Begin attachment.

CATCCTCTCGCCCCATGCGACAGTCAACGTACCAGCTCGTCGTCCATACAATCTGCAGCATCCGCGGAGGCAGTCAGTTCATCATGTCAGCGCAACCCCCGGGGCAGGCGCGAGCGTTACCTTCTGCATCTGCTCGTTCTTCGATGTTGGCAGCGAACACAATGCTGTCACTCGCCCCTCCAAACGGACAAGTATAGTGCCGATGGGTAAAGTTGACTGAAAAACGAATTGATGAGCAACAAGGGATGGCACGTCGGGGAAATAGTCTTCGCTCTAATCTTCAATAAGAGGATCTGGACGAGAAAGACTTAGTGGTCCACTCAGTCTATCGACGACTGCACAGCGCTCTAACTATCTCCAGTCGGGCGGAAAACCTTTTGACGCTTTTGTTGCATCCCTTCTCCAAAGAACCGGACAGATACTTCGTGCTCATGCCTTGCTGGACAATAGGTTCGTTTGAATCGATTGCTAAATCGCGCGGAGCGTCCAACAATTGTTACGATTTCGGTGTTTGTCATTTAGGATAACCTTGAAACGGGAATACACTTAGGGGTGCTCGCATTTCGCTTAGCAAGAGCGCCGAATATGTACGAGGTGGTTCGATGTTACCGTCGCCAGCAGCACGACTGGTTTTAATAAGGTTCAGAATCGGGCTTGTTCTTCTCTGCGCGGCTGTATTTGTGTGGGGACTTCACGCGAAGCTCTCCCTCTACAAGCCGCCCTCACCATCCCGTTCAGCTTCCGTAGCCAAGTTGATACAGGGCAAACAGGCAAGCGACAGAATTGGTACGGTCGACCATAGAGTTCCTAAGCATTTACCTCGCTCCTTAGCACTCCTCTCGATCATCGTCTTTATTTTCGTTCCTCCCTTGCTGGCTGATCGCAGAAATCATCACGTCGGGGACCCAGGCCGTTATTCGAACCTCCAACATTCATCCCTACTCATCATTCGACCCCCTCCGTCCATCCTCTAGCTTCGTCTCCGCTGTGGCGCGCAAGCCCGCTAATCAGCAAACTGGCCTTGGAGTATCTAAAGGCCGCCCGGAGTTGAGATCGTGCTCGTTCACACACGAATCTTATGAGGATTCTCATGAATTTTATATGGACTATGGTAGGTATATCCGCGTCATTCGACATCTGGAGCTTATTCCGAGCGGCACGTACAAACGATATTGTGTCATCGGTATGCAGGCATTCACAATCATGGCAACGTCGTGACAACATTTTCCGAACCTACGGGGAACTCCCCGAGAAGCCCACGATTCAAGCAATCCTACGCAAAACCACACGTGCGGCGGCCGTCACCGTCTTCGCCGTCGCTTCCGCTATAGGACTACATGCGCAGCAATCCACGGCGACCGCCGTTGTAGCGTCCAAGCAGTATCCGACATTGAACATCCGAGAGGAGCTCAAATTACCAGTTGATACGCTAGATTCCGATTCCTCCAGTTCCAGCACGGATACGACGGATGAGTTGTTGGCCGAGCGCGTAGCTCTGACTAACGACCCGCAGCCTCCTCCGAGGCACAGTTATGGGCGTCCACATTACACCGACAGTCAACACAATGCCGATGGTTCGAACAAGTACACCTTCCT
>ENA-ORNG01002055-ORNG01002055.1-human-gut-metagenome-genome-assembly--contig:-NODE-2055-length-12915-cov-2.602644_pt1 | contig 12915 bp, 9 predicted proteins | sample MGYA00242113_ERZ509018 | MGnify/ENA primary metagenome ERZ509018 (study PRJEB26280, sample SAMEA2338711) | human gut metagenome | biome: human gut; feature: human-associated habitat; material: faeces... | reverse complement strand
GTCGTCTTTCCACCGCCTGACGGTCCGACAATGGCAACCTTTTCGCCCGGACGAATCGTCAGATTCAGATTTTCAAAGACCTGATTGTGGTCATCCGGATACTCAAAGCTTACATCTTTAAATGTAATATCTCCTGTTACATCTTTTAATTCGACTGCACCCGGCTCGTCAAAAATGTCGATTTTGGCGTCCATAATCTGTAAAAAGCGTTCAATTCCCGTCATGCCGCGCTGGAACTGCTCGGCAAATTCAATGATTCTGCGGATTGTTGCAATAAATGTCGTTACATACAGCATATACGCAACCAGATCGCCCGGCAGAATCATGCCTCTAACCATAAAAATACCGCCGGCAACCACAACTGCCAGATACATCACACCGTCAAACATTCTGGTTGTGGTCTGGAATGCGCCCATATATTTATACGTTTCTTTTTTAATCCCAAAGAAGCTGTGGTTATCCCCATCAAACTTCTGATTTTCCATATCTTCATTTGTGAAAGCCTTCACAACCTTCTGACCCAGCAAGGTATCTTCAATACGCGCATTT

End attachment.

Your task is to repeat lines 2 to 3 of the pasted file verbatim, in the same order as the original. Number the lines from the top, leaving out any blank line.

>ENA-ORNG01002055-ORNG01002055.1-human-gut-metagenome-genome-assembly--contig:-NODE-2055-length-12915-cov-2.602644_pt1 | contig 12915 bp, 9 predicted proteins | sample MGYA00242113_ERZ509018 | MGnify/ENA primary metagenome ERZ509018 (study PRJEB26280, sample SAMEA2338711) | human gut metagenome | biome: human gut; feature: human-associated habitat; material: faeces... | reverse complement strand
GTCGTCTTTCCACCGCCTGACGGTCCGACAATGGCAACCTTTTCGCCCGGACGAATCGTCAGATTCAGATTTTCAAAGACCTGATTGTGGTCATCCGGATACTCAAAGCTTACATCTTTAAATGTAATATCTCCTGTTACATCTTTTAATTCGACTGCACCCGGCTCGTCAAAAATGTCGATTTTGGCGTCCATAATCTGTAAAAAGCGTTCAATTCCCGTCATGCCGCGCTGGAACTGCTCGGCAAATTCAATGATTCTGCGGATTGTTGCAATAAATGTCGTTACATACAGCATATACGCAACCAGATCGCCCGGCAGAATCATGCCTCTAACCATAAAAATACCGCCGGCAACCACAACTGCCAGATACATCACACCGTCAAACATTCTGGTTGTGGTCTGGAATGCGCCCATATATTTATACGTTTCTTTTTTAATCCCAAAGAAGCTGTGGTTATCCCCATCAAACTTCTGATTTTCCATATCTTCATTTGTGAAAGCCTTCACAACCTTCTGACCCAGCAAGGTATCTTCAATACGCGCATTT